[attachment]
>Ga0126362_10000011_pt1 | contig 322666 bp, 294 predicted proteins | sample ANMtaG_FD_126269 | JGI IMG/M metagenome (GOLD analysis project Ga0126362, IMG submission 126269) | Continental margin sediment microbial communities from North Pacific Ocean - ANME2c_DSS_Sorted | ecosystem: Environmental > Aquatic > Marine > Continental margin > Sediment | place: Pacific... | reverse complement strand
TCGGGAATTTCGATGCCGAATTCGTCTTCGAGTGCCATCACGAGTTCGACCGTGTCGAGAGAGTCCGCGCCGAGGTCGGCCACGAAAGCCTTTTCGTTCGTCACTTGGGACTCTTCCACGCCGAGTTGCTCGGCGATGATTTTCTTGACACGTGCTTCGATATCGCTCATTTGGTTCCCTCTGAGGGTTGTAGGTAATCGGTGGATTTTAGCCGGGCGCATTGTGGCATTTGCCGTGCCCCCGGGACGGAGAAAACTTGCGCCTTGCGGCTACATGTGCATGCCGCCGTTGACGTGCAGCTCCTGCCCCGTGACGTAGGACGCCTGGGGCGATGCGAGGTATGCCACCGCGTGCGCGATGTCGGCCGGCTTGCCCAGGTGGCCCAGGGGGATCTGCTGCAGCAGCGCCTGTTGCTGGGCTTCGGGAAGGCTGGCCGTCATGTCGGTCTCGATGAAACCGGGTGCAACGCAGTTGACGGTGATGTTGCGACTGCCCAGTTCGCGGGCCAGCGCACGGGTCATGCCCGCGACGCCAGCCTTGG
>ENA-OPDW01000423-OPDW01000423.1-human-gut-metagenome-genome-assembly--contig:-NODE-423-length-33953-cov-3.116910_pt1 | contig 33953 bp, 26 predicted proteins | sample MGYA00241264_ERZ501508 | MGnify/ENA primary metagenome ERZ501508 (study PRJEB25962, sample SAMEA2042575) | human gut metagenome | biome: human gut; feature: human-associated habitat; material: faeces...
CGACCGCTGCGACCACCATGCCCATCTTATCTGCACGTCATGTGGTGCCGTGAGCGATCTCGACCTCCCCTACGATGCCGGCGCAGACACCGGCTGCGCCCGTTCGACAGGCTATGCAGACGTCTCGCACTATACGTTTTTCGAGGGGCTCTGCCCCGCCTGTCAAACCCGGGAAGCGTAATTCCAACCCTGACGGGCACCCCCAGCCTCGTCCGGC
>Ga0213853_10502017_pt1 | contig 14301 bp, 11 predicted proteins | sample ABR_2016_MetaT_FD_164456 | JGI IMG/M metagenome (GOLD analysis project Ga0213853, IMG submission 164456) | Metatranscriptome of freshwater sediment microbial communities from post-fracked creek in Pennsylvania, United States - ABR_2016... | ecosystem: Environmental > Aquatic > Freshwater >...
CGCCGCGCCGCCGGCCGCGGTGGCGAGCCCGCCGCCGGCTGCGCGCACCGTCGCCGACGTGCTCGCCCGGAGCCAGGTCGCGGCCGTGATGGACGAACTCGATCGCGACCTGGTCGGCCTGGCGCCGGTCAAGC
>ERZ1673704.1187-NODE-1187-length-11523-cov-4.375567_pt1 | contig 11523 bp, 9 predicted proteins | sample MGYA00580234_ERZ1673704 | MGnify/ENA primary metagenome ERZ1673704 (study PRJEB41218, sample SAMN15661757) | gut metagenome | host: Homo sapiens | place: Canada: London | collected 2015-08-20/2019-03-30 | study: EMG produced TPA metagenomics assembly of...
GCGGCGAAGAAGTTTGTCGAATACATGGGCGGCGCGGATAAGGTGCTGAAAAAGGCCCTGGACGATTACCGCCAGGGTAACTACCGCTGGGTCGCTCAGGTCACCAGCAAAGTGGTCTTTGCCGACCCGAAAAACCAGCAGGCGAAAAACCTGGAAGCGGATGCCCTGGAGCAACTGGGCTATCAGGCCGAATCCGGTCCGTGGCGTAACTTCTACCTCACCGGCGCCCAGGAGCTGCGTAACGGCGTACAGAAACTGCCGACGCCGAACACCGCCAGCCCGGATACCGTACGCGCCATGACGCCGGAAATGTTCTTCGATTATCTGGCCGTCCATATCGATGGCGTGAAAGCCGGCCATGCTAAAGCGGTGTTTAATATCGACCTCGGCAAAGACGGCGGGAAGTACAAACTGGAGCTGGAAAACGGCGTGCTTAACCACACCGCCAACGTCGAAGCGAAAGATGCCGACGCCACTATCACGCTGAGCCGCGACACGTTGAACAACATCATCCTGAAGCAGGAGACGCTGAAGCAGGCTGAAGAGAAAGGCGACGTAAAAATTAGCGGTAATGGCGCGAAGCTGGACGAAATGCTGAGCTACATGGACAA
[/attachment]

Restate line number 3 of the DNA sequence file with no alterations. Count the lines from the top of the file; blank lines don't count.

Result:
>ENA-OPDW01000423-OPDW01000423.1-human-gut-metagenome-genome-assembly--contig:-NODE-423-length-33953-cov-3.116910_pt1 | contig 33953 bp, 26 predicted proteins | sample MGYA00241264_ERZ501508 | MGnify/ENA primary metagenome ERZ501508 (study PRJEB25962, sample SAMEA2042575) | human gut metagenome | biome: human gut; feature: human-associated habitat; material: faeces...